The Hardworking Home: From Juliet balconies to movable walls, here’s how to make a home of any size feel more open, flexible and fun
Fake a foyer. Does your front door open right into the living room? Tired of seeing the explosion of coats, shoes and backpacks from your spot on the couch? You can still create the feel of a foyer by introducing some space-defining elements. The partial-height wall, oversize post and bench pictured here keep the entryway from spilling into the dining area beyond. The lowered ceiling and decorative light further define the space within the larger room.
Large sliding doors can be very easy to move, but they can also be very heavy! The doors typically hang from a track that needs to be securely attached to a wall or ceiling. You’ll need to provide a concealed guide at the floor to prevent the door from swinging out at the base.
Consider a Juliet balcony. In urban environments few things are valued more than outdoor space — no matter how small it is. However, proximity to the property line or a budget limitation might restrict your ability to build an outdoor balcony or deck. A large sliding door or in-swing patio door with a small railing on the face of the building can create a micro outdoor space, providing a breath of fresh air and a connection to the outdoors.
This can be particularly effective on an upper story, where the addition of an actual deck may be a complicated and expensive structural endeavor. The railing for a Juliet balcony needs to be attached to the wall to meet building code requirements and let you safely enjoy the view from up close. And as with any new door or window opening, you will want to consider proper weather sealing to keep the outdoors where it belongs.
Just one bathroom? Add another door. Only one bathroom is a common challenge in older houses. Can you still have a master bathroom if it’s the only bathroom in the house? Or maybe the bathroom can be reached only through your bedroom.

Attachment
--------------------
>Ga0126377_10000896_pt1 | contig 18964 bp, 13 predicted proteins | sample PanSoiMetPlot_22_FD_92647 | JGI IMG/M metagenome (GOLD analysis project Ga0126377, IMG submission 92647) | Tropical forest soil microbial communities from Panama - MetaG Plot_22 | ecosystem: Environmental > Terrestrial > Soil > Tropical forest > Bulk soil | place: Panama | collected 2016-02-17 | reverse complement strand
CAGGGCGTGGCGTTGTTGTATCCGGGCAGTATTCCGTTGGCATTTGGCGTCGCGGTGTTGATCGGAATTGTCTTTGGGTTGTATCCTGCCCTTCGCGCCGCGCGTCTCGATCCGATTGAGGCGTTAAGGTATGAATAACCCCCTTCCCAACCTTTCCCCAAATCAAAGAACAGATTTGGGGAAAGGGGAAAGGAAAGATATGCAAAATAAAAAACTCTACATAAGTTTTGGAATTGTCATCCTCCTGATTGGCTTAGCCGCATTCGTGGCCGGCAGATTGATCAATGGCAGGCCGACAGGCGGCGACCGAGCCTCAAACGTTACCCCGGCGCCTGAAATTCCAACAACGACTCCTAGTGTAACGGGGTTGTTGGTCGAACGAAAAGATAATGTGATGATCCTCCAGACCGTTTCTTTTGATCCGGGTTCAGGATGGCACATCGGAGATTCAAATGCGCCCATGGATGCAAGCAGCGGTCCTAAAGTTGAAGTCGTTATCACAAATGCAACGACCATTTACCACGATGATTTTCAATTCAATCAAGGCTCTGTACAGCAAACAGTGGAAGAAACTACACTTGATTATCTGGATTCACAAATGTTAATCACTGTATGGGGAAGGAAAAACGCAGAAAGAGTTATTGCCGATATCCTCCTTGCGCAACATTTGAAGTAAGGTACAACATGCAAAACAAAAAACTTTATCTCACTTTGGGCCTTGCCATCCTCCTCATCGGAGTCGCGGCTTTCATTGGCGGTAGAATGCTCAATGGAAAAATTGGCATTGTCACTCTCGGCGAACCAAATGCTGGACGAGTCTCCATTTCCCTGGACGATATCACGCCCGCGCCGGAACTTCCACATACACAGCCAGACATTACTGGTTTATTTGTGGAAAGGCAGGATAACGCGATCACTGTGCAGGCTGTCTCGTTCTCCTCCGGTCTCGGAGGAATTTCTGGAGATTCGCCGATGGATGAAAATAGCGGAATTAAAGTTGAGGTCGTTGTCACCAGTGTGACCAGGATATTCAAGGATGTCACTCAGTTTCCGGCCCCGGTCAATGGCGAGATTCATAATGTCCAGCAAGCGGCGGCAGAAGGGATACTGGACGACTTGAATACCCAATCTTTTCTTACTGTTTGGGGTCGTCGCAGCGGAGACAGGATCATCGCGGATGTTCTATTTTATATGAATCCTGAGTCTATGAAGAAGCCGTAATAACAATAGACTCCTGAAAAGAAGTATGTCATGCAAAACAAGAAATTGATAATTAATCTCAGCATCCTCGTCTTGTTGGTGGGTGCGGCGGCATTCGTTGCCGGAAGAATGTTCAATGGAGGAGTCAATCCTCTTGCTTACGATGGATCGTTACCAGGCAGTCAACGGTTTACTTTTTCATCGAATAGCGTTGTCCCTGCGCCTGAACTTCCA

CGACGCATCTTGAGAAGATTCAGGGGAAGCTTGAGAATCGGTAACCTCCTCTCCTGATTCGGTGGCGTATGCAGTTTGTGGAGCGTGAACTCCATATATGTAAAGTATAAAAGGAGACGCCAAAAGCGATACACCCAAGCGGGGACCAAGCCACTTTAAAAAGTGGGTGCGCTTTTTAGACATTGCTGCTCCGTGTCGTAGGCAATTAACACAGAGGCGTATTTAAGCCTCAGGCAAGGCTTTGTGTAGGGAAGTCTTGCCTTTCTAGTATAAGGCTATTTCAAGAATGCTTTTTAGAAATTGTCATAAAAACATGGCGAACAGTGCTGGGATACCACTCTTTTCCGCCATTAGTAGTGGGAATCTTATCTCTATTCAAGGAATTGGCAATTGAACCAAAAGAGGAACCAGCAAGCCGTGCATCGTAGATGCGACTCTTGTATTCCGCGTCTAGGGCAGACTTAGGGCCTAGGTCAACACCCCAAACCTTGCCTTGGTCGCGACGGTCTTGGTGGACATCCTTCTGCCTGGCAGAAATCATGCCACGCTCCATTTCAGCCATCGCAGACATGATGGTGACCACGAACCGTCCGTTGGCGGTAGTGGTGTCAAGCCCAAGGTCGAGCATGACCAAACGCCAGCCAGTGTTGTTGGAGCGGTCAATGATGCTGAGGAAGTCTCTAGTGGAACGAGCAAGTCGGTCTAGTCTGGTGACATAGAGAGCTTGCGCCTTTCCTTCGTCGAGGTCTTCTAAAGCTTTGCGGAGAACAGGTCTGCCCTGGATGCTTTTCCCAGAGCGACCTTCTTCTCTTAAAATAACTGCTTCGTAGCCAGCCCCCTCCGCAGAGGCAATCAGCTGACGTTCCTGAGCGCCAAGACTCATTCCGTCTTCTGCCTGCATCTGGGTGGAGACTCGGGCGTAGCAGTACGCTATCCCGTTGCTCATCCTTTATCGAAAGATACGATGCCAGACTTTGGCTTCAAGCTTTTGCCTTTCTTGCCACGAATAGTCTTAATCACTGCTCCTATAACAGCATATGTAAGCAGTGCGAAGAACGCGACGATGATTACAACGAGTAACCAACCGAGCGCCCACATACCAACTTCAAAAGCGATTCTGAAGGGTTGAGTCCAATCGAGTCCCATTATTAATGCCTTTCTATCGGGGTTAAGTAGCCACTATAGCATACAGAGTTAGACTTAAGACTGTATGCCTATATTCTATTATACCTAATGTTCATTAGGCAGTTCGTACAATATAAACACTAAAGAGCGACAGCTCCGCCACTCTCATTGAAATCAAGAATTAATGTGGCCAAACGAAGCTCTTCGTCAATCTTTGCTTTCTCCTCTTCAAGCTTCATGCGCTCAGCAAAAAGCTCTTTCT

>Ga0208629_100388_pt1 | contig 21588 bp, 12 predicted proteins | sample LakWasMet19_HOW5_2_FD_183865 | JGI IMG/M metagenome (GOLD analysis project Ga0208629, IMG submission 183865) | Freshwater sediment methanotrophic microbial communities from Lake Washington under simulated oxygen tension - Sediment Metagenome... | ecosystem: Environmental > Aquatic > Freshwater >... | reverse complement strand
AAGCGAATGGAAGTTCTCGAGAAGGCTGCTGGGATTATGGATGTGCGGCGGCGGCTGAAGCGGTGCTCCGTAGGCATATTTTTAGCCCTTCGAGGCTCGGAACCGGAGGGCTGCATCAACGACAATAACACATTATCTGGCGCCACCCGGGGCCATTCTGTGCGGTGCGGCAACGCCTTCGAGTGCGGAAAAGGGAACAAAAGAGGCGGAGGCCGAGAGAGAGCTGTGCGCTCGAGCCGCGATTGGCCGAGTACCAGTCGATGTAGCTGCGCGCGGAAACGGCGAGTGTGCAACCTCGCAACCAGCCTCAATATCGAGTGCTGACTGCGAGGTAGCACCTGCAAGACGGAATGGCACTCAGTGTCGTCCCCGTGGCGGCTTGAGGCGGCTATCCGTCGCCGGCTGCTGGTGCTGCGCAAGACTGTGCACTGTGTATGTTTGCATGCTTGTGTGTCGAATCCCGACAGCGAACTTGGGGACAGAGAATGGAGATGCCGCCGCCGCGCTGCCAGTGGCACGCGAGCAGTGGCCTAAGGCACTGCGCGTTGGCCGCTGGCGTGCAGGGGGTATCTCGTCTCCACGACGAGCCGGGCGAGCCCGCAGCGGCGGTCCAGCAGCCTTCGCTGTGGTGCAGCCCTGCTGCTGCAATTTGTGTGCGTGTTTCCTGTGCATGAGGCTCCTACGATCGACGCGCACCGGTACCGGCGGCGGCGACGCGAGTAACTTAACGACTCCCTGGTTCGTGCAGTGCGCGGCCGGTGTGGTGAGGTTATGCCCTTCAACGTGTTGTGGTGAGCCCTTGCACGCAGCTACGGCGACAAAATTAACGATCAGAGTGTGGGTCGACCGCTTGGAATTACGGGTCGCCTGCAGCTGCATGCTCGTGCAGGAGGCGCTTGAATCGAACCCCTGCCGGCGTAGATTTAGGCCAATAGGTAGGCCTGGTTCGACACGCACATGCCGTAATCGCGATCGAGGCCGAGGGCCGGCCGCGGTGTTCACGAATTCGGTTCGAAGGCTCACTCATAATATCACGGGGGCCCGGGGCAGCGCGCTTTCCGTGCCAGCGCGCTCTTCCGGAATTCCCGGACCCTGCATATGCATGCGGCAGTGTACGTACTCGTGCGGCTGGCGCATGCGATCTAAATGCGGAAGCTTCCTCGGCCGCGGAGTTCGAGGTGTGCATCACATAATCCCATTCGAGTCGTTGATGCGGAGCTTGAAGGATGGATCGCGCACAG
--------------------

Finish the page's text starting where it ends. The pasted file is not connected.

In this project adding a door between the bedroom and the reconfigured bathroom created the functionality of a master suite while allowing access from the hall.
When laying out multiple doors in a small bathroom, their locations need to be planned carefully so the doors don’t bang into each other. Pocket doors may be useful if space is tight. Before making new openings in existing walls, consult a building professional to help you evaluate whether the wall is load bearing and if structural improvements will be needed.
Use skylights to improve headroom. A stairway with limited headroom can be very uncomfortable to use and might discourage you from making the most of the rooms on an upper level. Sometimes this low clearance is an issue only for a small area at the top landing. Raising the roofline or adding a dormer can be very expensive solutions for such a small area.
But a well-placed skylight can be used to raise the ceiling height where it’s needed most. It also brightens the room and provides the opportunity for ventilation. An architect or engineer can help you evaluate how to add an opening in the roof structure. You will want to consult your local building code for the minimum headroom required at the stair as well.
Go easy on the uppers. Wall-hung cabinets above the counter are one of the most common features in kitchen design. But having too many upper cabinets in a small kitchen can make the space feel confined. Consider replacing those blank boxes with something more unexpected, such as open shelving or a bank of windows.
This change can transform a dark kitchen into your favorite room in the house.